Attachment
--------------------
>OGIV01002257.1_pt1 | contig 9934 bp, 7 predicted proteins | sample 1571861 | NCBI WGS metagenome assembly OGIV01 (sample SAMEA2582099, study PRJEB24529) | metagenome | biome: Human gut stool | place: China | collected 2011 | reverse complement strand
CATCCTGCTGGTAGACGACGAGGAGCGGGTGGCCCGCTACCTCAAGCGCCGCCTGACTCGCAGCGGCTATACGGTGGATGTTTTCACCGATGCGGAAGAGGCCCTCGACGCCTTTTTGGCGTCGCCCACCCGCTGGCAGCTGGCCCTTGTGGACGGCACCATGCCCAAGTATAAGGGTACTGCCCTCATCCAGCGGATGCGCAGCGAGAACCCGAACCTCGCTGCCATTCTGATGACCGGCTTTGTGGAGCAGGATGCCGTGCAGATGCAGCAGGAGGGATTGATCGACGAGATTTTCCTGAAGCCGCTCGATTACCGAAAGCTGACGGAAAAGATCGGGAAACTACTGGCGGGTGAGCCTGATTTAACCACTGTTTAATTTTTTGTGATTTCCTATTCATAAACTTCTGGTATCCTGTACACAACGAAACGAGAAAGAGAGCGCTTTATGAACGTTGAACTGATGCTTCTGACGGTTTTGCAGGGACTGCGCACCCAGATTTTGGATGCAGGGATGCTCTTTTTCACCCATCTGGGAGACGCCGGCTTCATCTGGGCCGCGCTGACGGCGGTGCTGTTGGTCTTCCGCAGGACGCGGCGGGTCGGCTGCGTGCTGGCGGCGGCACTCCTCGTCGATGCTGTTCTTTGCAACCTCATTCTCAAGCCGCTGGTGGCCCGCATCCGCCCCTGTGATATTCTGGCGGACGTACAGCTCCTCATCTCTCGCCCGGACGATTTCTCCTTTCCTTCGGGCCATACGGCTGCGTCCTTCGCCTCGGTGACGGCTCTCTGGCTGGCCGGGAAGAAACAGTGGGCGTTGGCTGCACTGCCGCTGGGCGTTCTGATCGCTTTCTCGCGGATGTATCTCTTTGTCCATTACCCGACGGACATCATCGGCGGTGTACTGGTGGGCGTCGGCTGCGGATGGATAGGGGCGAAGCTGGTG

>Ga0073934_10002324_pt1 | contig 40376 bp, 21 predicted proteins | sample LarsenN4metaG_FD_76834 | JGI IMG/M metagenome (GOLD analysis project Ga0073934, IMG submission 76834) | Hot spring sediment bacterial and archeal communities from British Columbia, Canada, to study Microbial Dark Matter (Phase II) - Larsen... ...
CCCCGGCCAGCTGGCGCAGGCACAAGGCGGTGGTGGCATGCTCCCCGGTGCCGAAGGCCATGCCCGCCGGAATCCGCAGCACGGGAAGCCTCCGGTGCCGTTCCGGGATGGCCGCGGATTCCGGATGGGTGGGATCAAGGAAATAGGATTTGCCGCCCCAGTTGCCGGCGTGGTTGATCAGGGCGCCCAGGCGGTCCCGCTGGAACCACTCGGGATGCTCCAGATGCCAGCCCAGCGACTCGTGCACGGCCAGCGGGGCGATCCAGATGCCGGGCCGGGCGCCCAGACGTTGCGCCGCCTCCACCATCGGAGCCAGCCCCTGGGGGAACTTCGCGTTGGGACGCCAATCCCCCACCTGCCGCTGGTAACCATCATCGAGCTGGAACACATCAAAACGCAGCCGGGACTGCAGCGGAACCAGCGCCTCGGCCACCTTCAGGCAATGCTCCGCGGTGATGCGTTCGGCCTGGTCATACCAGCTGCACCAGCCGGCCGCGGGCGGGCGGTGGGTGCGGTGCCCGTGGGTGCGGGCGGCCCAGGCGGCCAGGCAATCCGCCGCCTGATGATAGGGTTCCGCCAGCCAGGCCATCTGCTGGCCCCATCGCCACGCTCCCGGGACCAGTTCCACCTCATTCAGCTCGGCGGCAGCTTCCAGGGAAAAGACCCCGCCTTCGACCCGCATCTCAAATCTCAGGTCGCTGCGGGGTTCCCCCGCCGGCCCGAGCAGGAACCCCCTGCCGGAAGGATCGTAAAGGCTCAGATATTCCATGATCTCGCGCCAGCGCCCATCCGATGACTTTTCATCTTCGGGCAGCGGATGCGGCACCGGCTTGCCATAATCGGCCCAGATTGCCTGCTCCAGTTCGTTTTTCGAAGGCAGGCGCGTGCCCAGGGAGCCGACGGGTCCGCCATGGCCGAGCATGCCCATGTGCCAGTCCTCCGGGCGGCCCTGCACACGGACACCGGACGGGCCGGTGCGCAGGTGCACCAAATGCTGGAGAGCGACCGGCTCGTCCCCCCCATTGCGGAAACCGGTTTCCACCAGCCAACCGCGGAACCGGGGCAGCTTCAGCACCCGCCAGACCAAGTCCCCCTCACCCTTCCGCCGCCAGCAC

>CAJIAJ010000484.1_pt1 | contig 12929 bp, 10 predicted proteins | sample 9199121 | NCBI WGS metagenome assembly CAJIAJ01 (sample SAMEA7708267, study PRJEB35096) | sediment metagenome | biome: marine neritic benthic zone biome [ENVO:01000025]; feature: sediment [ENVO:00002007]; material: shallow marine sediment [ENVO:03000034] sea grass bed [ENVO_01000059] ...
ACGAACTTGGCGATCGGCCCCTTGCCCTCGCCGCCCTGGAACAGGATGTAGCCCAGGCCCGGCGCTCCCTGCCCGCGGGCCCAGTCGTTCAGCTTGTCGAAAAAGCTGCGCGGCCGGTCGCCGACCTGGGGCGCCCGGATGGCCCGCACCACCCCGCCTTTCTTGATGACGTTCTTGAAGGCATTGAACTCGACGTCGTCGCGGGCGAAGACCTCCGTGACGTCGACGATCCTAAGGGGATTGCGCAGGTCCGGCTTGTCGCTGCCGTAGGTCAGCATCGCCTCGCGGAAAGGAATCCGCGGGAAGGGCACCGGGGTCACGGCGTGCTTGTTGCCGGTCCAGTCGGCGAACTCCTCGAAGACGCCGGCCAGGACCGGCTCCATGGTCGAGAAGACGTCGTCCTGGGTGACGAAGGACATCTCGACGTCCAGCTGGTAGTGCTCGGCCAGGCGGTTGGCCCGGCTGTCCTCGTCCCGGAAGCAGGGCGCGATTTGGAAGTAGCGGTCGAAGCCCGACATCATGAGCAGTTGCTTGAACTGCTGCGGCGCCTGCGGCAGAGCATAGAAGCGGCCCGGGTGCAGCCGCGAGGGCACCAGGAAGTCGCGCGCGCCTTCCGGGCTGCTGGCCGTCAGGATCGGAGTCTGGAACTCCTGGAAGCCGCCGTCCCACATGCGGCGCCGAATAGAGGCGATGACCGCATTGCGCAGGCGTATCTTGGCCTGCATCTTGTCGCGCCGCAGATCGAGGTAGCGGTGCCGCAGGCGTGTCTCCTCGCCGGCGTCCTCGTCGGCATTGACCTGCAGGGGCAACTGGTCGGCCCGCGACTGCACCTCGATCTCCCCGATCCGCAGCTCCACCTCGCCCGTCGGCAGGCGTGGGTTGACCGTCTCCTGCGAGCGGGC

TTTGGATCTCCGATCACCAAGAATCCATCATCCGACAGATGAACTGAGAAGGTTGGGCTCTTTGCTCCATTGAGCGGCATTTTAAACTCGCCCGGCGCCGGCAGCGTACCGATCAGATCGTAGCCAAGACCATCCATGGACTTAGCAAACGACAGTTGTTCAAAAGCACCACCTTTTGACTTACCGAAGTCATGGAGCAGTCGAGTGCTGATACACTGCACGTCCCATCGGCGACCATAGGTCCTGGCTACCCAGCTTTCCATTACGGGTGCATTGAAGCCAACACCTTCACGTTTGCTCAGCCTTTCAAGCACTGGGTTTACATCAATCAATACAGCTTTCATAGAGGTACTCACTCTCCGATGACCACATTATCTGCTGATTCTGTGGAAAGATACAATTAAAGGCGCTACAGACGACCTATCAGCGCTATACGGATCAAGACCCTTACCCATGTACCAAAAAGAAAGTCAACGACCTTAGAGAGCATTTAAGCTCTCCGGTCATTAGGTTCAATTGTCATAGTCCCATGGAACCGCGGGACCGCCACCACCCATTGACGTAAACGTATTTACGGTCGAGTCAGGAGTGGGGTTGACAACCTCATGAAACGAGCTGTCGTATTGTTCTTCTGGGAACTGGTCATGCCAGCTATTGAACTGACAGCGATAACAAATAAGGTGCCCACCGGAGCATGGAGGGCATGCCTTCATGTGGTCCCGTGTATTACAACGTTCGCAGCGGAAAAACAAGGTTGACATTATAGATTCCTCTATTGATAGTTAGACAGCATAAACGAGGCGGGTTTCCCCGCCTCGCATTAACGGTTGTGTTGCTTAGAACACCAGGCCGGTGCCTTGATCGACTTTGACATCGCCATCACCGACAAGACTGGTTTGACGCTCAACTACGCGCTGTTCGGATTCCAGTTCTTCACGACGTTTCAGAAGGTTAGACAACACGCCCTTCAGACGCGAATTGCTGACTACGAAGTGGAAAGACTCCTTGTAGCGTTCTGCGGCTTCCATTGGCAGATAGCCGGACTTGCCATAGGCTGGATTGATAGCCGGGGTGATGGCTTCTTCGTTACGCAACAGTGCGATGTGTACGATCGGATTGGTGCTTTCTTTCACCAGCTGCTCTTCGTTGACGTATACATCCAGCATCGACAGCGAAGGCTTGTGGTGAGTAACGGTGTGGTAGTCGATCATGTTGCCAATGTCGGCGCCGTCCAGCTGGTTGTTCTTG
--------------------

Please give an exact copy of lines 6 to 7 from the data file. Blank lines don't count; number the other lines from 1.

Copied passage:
ACGAACTTGGCGATCGGCCCCTTGCCCTCGCCGCCCTGGAACAGGATGTAGCCCAGGCCCGGCGCTCCCTGCCCGCGGGCCCAGTCGTTCAGCTTGTCGAAAAAGCTGCGCGGCCGGTCGCCGACCTGGGGCGCCCGGATGGCCCGCACCACCCCGCCTTTCTTGATGACGTTCTTGAAGGCATTGAACTCGACGTCGTCGCGGGCGAAGACCTCCGTGACGTCGACGATCCTAAGGGGATTGCGCAGGTCCGGCTTGTCGCTGCCGTAGGTCAGCATCGCCTCGCGGAAAGGAATCCGCGGGAAGGGCACCGGGGTCACGGCGTGCTTGTTGCCGGTCCAGTCGGCGAACTCCTCGAAGACGCCGGCCAGGACCGGCTCCATGGTCGAGAAGACGTCGTCCTGGGTGACGAAGGACATCTCGACGTCCAGCTGGTAGTGCTCGGCCAGGCGGTTGGCCCGGCTGTCCTCGTCCCGGAAGCAGGGCGCGATTTGGAAGTAGCGGTCGAAGCCCGACATCATGAGCAGTTGCTTGAACTGCTGCGGCGCCTGCGGCAGAGCATAGAAGCGGCCCGGGTGCAGCCGCGAGGGCACCAGGAAGTCGCGCGCGCCTTCCGGGCTGCTGGCCGTCAGGATCGGAGTCTGGAACTCCTGGAAGCCGCCGTCCCACATGCGGCGCCGAATAGAGGCGATGACCGCATTGCGCAGGCGTATCTTGGCCTGCATCTTGTCGCGCCGCAGATCGAGGTAGCGGTGCCGCAGGCGTGTCTCCTCGCCGGCGTCCTCGTCGGCATTGACCTGCAGGGGCAACTGGTCGGCCCGCGACTGCACCTCGATCTCCCCGATCCGCAGCTCCACCTCGCCCGTCGGCAGGCGTGGGTTGACCGTCTCCTGCGAGCGGGC

TTTGGATCTCCGATCACCAAGAATCCATCATCCGACAGATGAACTGAGAAGGTTGGGCTCTTTGCTCCATTGAGCGGCATTTTAAACTCGCCCGGCGCCGGCAGCGTACCGATCAGATCGTAGCCAAGACCATCCATGGACTTAGCAAACGACAGTTGTTCAAAAGCACCACCTTTTGACTTACCGAAGTCATGGAGCAGTCGAGTGCTGATACACTGCACGTCCCATCGGCGACCATAGGTCCTGGCTACCCAGCTTTCCATTACGGGTGCATTGAAGCCAACACCTTCACGTTTGCTCAGCCTTTCAAGCACTGGGTTTACATCAATCAATACAGCTTTCATAGAGGTACTCACTCTCCGATGACCACATTATCTGCTGATTCTGTGGAAAGATACAATTAAAGGCGCTACAGACGACCTATCAGCGCTATACGGATCAAGACCCTTACCCATGTACCAAAAAGAAAGTCAACGACCTTAGAGAGCATTTAAGCTCTCCGGTCATTAGGTTCAATTGTCATAGTCCCATGGAACCGCGGGACCGCCACCACCCATTGACGTAAACGTATTTACGGTCGAGTCAGGAGTGGGGTTGACAACCTCATGAAACGAGCTGTCGTATTGTTCTTCTGGGAACTGGTCATGCCAGCTATTGAACTGACAGCGATAACAAATAAGGTGCCCACCGGAGCATGGAGGGCATGCCTTCATGTGGTCCCGTGTATTACAACGTTCGCAGCGGAAAAACAAGGTTGACATTATAGATTCCTCTATTGATAGTTAGACAGCATAAACGAGGCGGGTTTCCCCGCCTCGCATTAACGGTTGTGTTGCTTAGAACACCAGGCCGGTGCCTTGATCGACTTTGACATCGCCATCACCGACAAGACTGGTTTGACGCTCAACTACGCGCTGTTCGGATTCCAGTTCTTCACGACGTTTCAGAAGGTTAGACAACACGCCCTTCAGACGCGAATTGCTGACTACGAAGTGGAAAGACTCCTTGTAGCGTTCTGCGGCTTCCATTGGCAGATAGCCGGACTTGCCATAGGCTGGATTGATAGCCGGGGTGATGGCTTCTTCGTTACGCAACAGTGCGATGTGTACGATCGGATTGGTGCTTTCTTTCACCAGCTGCTCTTCGTTGACGTATACATCCAGCATCGACAGCGAAGGCTTGTGGTGAGTAACGGTGTGGTAGTCGATCATGTTGCCAATGTCGGCGCCGTCCAGCTGGTTGTTCTTG